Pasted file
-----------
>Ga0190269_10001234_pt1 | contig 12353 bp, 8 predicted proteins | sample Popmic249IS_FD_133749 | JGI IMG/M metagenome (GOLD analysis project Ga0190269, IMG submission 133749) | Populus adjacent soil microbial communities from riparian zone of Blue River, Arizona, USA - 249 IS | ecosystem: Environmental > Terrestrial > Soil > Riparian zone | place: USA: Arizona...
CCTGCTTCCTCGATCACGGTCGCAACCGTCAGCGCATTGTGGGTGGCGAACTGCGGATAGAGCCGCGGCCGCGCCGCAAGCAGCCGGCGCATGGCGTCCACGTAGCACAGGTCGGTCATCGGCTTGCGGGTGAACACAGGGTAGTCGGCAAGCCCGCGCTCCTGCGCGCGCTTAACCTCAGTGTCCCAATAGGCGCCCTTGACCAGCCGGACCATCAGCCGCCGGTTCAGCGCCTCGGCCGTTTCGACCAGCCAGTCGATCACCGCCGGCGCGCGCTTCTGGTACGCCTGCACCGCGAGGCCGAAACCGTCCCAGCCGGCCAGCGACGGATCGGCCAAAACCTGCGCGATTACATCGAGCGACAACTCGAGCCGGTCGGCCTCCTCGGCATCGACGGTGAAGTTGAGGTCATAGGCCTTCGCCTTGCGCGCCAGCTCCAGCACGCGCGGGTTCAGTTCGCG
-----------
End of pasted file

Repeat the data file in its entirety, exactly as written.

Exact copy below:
>Ga0190269_10001234_pt1 | contig 12353 bp, 8 predicted proteins | sample Popmic249IS_FD_133749 | JGI IMG/M metagenome (GOLD analysis project Ga0190269, IMG submission 133749) | Populus adjacent soil microbial communities from riparian zone of Blue River, Arizona, USA - 249 IS | ecosystem: Environmental > Terrestrial > Soil > Riparian zone | place: USA: Arizona...
CCTGCTTCCTCGATCACGGTCGCAACCGTCAGCGCATTGTGGGTGGCGAACTGCGGATAGAGCCGCGGCCGCGCCGCAAGCAGCCGGCGCATGGCGTCCACGTAGCACAGGTCGGTCATCGGCTTGCGGGTGAACACAGGGTAGTCGGCAAGCCCGCGCTCCTGCGCGCGCTTAACCTCAGTGTCCCAATAGGCGCCCTTGACCAGCCGGACCATCAGCCGCCGGTTCAGCGCCTCGGCCGTTTCGACCAGCCAGTCGATCACCGCCGGCGCGCGCTTCTGGTACGCCTGCACCGCGAGGCCGAAACCGTCCCAGCCGGCCAGCGACGGATCGGCCAAAACCTGCGCGATTACATCGAGCGACAACTCGAGCCGGTCGGCCTCCTCGGCATCGACGGTGAAGTTGAGGTCATAGGCCTTCGCCTTGCGCGCCAGCTCCAGCACGCGCGGGTTCAGTTCGCG